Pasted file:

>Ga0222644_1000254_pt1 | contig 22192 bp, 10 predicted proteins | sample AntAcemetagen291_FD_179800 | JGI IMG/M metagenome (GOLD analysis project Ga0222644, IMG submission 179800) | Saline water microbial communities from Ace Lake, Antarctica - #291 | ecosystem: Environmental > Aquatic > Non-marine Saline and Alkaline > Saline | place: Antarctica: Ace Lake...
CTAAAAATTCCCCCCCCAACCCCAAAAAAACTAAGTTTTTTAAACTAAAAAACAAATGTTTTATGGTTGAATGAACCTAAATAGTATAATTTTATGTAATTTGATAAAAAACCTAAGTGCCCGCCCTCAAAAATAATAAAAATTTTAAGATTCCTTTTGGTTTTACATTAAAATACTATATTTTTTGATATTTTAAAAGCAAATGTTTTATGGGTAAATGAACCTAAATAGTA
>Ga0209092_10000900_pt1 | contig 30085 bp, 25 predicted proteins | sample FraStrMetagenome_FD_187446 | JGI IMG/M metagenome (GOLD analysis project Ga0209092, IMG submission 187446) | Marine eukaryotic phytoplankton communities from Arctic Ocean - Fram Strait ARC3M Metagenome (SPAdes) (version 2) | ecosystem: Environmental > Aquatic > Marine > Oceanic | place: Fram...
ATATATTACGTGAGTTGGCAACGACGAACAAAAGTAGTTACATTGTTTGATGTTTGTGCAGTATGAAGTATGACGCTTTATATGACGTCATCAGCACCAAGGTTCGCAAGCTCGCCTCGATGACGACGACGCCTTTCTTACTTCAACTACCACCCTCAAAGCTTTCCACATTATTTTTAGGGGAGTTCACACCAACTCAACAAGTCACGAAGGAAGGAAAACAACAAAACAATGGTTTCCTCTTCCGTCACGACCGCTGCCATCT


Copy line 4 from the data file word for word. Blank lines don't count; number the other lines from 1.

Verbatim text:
ATATATTACGTGAGTTGGCAACGACGAACAAAAGTAGTTACATTGTTTGATGTTTGTGCAGTATGAAGTATGACGCTTTATATGACGTCATCAGCACCAAGGTTCGCAAGCTCGCCTCGATGACGACGACGCCTTTCTTACTTCAACTACCACCCTCAAAGCTTTCCACATTATTTTTAGGGGAGTTCACACCAACTCAACAAGTCACGAAGGAAGGAAAACAACAAAACAATGGTTTCCTCTTCCGTCACGACCGCTGCCATCT